The time was right for a move, and so the two couples joined forces and, in September 2017, opened Brewery Silvaticus in an old millwork factory (easily identifiable by the smokestack) right downtown, a space that lends itself to the tradition that Bullen and Zappasodi put into each recipe.
“We focus on Belgian farmhouse ales and German lagers,” Bullen says. “We have a respect for the traditional beers from Europe and want to pay homage to those. But we also want to push things forward.”
Brevity, a sour ale, is popular, as is the Sovereign Pilsner—a recipe that Bullen made just once while in Alaska. He has continuously tweaked it since its first batch. To find the Pilsner that works best for Silvaticus, he has consulted some of the high benchmarks on the market today, including offerings from Urban Chestnut Brewing Company (St. Louis, Missouri) and Heater Allen Brewing (McMinnville, Oregon) because the style “is more than just Radeberger.”
And Bullen has spent a lot of time thinking about water chemistry. When he was brewing at 49th State, they used water from an aquifer that was hard, making it great for some styles, not so much for others. Water would have to be trucked in if he wanted to make recipes that required a softer touch.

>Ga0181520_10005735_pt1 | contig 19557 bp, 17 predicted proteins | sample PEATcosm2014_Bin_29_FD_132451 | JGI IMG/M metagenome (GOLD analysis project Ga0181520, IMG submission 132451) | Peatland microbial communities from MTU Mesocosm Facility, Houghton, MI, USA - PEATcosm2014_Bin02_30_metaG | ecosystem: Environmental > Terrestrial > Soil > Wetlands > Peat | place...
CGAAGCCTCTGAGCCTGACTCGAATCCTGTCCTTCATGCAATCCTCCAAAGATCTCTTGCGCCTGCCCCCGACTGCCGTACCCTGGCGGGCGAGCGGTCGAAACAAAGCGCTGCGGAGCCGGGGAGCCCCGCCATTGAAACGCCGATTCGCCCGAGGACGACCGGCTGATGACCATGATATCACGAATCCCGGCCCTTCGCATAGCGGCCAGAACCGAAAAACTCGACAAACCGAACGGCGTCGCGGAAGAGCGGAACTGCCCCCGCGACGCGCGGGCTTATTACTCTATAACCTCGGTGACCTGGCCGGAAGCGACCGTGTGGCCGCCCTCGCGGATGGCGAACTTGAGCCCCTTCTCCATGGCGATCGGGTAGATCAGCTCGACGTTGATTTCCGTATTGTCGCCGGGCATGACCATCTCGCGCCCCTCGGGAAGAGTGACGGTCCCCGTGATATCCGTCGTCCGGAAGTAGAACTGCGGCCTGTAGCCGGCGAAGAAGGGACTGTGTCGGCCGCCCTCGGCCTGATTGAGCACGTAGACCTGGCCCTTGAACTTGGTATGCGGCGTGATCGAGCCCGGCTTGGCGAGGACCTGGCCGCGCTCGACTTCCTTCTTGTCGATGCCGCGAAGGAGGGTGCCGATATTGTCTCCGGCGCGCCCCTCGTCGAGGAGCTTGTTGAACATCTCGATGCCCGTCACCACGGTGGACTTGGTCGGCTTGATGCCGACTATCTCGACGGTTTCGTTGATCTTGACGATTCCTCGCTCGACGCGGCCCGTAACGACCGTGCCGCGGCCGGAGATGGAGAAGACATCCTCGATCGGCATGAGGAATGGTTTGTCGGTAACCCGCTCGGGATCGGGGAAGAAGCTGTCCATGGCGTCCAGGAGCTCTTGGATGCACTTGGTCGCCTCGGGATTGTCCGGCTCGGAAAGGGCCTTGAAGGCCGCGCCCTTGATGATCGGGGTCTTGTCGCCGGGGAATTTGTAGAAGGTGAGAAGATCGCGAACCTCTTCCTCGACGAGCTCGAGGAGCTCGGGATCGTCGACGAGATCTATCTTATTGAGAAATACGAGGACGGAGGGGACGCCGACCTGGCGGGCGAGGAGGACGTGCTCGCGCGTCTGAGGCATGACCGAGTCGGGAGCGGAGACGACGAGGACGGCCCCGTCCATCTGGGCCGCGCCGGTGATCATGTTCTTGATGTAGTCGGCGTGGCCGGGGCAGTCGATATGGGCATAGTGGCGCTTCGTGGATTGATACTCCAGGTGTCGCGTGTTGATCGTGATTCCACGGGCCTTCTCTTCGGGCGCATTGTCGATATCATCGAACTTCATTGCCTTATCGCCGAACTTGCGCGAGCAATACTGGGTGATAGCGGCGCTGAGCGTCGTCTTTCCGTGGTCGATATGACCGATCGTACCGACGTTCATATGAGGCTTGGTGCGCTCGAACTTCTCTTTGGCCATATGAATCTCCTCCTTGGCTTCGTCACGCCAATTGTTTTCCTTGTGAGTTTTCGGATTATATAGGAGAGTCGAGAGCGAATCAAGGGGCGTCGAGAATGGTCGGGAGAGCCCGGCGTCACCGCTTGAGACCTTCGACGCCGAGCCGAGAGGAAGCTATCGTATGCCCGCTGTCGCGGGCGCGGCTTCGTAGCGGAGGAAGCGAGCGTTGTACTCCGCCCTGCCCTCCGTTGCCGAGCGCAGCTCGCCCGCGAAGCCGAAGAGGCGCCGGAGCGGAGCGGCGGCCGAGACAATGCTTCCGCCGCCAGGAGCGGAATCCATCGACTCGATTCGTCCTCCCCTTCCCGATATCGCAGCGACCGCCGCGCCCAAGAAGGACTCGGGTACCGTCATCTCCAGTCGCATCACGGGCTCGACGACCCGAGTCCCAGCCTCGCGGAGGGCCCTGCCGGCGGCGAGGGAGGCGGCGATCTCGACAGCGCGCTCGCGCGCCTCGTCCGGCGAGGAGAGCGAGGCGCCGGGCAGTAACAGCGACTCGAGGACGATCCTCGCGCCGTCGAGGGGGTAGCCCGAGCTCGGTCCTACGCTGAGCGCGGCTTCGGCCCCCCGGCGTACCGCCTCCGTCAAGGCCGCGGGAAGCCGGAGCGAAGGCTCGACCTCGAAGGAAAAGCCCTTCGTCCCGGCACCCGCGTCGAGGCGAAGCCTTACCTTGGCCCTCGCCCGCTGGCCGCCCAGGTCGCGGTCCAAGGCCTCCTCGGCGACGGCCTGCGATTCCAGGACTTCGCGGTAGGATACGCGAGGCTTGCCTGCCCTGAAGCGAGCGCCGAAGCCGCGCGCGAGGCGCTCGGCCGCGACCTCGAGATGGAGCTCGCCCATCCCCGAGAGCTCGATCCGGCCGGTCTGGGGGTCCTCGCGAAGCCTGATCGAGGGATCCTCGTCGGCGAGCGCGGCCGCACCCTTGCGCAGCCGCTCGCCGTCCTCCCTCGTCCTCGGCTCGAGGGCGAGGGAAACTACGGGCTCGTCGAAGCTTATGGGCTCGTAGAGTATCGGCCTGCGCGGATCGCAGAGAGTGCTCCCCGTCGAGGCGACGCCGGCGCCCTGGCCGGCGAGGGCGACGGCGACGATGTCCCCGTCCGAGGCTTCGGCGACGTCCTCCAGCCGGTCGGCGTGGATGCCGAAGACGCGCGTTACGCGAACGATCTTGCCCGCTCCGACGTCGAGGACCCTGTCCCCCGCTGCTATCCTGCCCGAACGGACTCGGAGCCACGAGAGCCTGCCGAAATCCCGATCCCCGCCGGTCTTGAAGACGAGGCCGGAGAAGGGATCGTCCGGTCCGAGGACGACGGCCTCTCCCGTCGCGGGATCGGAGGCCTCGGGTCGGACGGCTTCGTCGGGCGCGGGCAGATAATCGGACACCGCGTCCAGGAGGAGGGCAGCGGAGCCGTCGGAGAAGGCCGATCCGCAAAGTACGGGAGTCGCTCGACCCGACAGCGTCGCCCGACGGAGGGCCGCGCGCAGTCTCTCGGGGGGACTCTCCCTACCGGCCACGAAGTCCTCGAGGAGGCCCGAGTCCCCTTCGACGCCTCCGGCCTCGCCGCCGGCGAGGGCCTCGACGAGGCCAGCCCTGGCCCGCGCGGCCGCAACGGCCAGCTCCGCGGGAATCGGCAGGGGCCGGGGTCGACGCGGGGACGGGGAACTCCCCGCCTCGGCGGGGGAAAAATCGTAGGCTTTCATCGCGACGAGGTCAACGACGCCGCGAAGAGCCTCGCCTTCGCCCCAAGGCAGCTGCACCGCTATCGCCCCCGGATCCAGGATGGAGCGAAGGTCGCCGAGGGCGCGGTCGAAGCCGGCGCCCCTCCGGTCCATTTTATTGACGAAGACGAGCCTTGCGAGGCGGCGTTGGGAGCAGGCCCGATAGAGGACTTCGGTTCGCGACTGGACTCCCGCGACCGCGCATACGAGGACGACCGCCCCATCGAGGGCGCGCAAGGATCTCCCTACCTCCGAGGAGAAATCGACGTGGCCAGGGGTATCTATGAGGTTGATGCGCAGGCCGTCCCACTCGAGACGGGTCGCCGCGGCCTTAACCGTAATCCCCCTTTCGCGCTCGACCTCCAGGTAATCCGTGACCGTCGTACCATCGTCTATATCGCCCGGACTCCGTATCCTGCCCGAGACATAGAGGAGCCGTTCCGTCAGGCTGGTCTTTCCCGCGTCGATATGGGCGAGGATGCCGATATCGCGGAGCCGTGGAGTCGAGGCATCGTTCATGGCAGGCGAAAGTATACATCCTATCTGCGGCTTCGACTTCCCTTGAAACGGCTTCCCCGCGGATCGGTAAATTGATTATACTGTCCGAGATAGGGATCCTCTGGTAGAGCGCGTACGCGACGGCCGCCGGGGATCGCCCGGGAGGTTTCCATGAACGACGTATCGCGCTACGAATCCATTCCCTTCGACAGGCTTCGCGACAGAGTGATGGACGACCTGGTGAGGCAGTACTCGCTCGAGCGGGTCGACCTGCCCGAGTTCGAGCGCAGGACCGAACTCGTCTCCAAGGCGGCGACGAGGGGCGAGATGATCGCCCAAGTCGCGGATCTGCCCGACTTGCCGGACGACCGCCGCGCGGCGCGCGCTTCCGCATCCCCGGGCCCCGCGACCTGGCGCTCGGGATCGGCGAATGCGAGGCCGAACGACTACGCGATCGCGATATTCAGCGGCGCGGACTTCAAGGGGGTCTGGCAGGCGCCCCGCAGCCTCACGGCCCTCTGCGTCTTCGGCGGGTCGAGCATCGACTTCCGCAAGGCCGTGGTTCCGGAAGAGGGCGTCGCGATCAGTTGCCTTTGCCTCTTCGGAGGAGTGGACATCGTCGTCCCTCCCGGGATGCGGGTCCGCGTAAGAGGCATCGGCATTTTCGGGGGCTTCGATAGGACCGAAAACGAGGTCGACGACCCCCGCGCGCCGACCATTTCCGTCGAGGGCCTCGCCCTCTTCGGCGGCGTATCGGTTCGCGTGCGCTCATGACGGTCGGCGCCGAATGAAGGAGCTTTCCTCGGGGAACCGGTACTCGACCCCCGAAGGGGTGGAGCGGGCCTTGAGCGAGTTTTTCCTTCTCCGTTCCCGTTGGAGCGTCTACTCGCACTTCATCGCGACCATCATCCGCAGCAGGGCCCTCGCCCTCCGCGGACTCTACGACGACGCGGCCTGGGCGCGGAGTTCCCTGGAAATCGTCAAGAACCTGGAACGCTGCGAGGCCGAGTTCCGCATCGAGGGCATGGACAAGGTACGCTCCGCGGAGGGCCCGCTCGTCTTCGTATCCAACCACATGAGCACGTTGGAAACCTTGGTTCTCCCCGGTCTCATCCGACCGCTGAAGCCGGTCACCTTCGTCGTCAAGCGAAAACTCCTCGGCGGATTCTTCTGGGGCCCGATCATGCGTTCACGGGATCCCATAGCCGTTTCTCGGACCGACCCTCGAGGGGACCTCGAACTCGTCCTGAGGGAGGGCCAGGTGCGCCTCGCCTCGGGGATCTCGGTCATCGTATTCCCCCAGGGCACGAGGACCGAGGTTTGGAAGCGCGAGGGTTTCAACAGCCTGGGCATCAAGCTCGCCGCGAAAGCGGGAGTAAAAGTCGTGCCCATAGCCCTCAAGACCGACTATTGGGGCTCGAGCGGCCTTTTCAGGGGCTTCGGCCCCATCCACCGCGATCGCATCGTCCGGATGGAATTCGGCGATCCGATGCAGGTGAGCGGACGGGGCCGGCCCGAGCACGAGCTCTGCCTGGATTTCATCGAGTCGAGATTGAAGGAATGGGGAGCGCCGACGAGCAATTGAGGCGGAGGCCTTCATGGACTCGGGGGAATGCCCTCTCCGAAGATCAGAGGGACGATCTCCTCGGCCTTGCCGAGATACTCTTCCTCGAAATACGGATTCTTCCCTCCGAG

In Amesbury, he has an excellent soft-water source that lends itself to a continental Pilsner. “I can start low, add to it; I can tweak it to various styles, rounding it out when necessary. It’s just another tool in the toolbox.”
Playing with the water chemistry has allowed him to keep dialing in on what he wants from the Sovereign Pilsner, “something crisp and snappy, with a moderate hops bite, and a bit of crackery malt.” Visiting the taproom, you’ll see pints full of it across the bar. Bullen and Zappasodi subscribe to the philosophy of making the beers they like drinking. But being in a town of 14,000 close to the New Hampshire border and not distributing, they know that the beers produced have to appeal to the locals first and foremost.